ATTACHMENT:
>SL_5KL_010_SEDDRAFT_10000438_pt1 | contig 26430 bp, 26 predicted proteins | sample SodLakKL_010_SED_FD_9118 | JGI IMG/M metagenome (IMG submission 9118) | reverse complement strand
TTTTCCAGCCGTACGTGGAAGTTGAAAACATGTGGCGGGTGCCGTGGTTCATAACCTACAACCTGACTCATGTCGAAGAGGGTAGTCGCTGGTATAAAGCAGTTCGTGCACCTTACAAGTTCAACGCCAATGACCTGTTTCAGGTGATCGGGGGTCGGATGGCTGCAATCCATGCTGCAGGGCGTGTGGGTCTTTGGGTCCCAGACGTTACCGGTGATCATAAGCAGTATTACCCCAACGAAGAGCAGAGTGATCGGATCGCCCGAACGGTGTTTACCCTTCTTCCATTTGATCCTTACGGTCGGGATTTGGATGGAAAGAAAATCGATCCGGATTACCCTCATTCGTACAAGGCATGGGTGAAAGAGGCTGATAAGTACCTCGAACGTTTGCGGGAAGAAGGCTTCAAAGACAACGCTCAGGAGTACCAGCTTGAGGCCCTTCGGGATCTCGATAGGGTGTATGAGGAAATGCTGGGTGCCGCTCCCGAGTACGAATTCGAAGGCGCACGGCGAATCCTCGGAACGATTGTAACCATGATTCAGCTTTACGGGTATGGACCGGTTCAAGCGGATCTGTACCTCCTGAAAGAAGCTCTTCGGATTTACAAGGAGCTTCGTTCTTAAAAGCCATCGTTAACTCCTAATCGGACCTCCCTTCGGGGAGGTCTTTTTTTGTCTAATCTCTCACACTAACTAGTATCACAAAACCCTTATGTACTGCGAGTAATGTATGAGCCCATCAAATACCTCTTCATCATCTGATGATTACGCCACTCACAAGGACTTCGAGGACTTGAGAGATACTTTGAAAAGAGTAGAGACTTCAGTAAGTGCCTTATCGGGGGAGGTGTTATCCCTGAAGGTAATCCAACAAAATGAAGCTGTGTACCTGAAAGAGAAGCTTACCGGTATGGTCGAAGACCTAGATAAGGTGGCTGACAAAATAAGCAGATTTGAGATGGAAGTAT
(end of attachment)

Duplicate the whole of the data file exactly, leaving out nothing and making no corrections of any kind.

>SL_5KL_010_SEDDRAFT_10000438_pt1 | contig 26430 bp, 26 predicted proteins | sample SodLakKL_010_SED_FD_9118 | JGI IMG/M metagenome (IMG submission 9118) | reverse complement strand
TTTTCCAGCCGTACGTGGAAGTTGAAAACATGTGGCGGGTGCCGTGGTTCATAACCTACAACCTGACTCATGTCGAAGAGGGTAGTCGCTGGTATAAAGCAGTTCGTGCACCTTACAAGTTCAACGCCAATGACCTGTTTCAGGTGATCGGGGGTCGGATGGCTGCAATCCATGCTGCAGGGCGTGTGGGTCTTTGGGTCCCAGACGTTACCGGTGATCATAAGCAGTATTACCCCAACGAAGAGCAGAGTGATCGGATCGCCCGAACGGTGTTTACCCTTCTTCCATTTGATCCTTACGGTCGGGATTTGGATGGAAAGAAAATCGATCCGGATTACCCTCATTCGTACAAGGCATGGGTGAAAGAGGCTGATAAGTACCTCGAACGTTTGCGGGAAGAAGGCTTCAAAGACAACGCTCAGGAGTACCAGCTTGAGGCCCTTCGGGATCTCGATAGGGTGTATGAGGAAATGCTGGGTGCCGCTCCCGAGTACGAATTCGAAGGCGCACGGCGAATCCTCGGAACGATTGTAACCATGATTCAGCTTTACGGGTATGGACCGGTTCAAGCGGATCTGTACCTCCTGAAAGAAGCTCTTCGGATTTACAAGGAGCTTCGTTCTTAAAAGCCATCGTTAACTCCTAATCGGACCTCCCTTCGGGGAGGTCTTTTTTTGTCTAATCTCTCACACTAACTAGTATCACAAAACCCTTATGTACTGCGAGTAATGTATGAGCCCATCAAATACCTCTTCATCATCTGATGATTACGCCACTCACAAGGACTTCGAGGACTTGAGAGATACTTTGAAAAGAGTAGAGACTTCAGTAAGTGCCTTATCGGGGGAGGTGTTATCCCTGAAGGTAATCCAACAAAATGAAGCTGTGTACCTGAAAGAGAAGCTTACCGGTATGGTCGAAGACCTAGATAAGGTGGCTGACAAAATAAGCAGATTTGAGATGGAAGTAT